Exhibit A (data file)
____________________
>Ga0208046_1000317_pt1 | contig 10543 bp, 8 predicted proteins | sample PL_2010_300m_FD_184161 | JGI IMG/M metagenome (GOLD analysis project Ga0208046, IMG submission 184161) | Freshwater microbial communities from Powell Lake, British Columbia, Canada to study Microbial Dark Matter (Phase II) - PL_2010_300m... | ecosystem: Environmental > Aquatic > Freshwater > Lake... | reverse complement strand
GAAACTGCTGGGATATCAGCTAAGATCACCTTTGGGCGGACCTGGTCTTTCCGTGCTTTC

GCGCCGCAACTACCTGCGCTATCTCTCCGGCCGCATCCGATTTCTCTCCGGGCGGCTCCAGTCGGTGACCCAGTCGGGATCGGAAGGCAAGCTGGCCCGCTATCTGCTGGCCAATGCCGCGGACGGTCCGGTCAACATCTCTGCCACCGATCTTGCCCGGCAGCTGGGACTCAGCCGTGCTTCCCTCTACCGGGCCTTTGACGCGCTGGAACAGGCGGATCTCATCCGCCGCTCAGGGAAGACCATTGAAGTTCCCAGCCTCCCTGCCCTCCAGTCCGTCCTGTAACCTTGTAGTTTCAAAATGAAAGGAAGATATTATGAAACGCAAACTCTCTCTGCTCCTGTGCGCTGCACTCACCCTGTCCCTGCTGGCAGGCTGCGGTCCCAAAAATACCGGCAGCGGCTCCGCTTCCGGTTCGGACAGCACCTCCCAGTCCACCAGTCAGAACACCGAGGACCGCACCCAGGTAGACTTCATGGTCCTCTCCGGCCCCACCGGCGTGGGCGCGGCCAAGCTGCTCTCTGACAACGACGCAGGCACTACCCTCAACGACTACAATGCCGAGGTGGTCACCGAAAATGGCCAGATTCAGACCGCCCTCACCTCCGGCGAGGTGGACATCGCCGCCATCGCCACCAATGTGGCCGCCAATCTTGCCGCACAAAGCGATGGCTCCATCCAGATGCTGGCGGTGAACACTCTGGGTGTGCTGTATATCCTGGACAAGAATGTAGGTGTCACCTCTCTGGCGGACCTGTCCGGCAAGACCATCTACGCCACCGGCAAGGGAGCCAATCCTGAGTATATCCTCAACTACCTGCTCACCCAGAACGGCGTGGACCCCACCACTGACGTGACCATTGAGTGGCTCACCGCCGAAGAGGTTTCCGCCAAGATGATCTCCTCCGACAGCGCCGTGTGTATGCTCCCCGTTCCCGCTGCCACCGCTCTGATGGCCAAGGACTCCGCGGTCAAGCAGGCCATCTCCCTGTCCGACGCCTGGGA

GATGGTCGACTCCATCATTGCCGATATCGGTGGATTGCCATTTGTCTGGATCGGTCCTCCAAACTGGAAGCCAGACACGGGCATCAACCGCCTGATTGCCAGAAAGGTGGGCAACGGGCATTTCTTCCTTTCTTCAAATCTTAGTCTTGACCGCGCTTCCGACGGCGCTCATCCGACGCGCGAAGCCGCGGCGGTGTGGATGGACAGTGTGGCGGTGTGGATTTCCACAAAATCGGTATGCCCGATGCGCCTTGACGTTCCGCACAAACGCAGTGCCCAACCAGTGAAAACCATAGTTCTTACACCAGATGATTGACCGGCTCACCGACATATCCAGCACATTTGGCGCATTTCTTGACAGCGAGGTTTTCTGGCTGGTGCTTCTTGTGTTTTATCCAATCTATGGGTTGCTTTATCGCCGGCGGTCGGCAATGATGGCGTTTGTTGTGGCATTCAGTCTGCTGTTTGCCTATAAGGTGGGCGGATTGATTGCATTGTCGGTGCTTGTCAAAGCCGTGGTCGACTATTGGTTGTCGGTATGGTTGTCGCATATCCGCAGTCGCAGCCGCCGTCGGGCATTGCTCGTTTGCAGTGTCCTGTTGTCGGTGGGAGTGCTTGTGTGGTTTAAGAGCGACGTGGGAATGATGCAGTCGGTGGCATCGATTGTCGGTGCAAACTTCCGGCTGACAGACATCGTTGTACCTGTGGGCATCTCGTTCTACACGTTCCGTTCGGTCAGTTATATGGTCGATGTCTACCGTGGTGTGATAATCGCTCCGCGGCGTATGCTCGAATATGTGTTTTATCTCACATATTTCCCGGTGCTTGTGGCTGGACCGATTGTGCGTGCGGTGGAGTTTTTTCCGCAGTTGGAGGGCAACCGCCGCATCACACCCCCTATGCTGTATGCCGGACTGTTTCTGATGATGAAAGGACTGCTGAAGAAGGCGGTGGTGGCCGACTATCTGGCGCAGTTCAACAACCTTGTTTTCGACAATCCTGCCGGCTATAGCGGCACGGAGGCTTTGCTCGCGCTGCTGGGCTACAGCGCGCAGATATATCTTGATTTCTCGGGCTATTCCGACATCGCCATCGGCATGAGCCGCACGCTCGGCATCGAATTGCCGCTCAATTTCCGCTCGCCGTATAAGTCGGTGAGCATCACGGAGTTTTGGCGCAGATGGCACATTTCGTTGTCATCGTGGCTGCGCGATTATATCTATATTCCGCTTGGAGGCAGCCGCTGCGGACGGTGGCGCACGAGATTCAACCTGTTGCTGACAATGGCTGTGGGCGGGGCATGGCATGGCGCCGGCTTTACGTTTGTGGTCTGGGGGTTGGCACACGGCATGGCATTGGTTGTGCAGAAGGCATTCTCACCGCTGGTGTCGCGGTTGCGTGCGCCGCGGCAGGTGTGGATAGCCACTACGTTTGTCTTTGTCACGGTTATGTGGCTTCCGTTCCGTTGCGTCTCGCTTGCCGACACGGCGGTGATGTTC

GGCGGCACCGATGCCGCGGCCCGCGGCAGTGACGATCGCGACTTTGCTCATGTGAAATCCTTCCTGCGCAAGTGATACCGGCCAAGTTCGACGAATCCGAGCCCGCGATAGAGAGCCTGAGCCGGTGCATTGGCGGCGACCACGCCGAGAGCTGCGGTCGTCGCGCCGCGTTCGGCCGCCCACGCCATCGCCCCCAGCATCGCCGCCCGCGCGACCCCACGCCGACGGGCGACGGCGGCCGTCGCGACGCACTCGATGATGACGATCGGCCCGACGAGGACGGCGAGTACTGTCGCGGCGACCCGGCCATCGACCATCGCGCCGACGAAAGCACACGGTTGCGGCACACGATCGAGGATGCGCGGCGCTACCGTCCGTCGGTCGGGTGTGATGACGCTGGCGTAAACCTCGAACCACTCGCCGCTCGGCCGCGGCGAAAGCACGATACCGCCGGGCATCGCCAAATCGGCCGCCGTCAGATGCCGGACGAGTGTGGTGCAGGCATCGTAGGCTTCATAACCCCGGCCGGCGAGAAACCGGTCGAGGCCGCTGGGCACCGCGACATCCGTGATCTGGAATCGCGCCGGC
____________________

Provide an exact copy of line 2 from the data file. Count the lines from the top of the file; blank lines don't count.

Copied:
GAAACTGCTGGGATATCAGCTAAGATCACCTTTGGGCGGACCTGGTCTTTCCGTGCTTTC